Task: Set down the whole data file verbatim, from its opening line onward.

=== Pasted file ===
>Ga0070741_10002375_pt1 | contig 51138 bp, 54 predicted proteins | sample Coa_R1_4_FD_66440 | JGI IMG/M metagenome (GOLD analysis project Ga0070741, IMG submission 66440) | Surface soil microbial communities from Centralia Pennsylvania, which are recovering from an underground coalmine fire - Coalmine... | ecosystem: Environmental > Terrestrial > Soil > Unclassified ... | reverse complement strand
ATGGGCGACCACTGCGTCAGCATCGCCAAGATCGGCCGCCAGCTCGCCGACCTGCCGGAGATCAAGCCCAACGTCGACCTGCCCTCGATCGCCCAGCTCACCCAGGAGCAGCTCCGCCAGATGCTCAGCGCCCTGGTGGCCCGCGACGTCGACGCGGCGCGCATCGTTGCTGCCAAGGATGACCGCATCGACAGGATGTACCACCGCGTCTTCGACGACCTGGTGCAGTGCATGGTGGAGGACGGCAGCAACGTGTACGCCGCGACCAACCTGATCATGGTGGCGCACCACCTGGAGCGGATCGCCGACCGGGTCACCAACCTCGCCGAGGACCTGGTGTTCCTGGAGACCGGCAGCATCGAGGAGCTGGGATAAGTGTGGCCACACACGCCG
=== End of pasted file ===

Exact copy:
>Ga0070741_10002375_pt1 | contig 51138 bp, 54 predicted proteins | sample Coa_R1_4_FD_66440 | JGI IMG/M metagenome (GOLD analysis project Ga0070741, IMG submission 66440) | Surface soil microbial communities from Centralia Pennsylvania, which are recovering from an underground coalmine fire - Coalmine... | ecosystem: Environmental > Terrestrial > Soil > Unclassified ... | reverse complement strand
ATGGGCGACCACTGCGTCAGCATCGCCAAGATCGGCCGCCAGCTCGCCGACCTGCCGGAGATCAAGCCCAACGTCGACCTGCCCTCGATCGCCCAGCTCACCCAGGAGCAGCTCCGCCAGATGCTCAGCGCCCTGGTGGCCCGCGACGTCGACGCGGCGCGCATCGTTGCTGCCAAGGATGACCGCATCGACAGGATGTACCACCGCGTCTTCGACGACCTGGTGCAGTGCATGGTGGAGGACGGCAGCAACGTGTACGCCGCGACCAACCTGATCATGGTGGCGCACCACCTGGAGCGGATCGCCGACCGGGTCACCAACCTCGCCGAGGACCTGGTGTTCCTGGAGACCGGCAGCATCGAGGAGCTGGGATAAGTGTGGCCACACACGCCG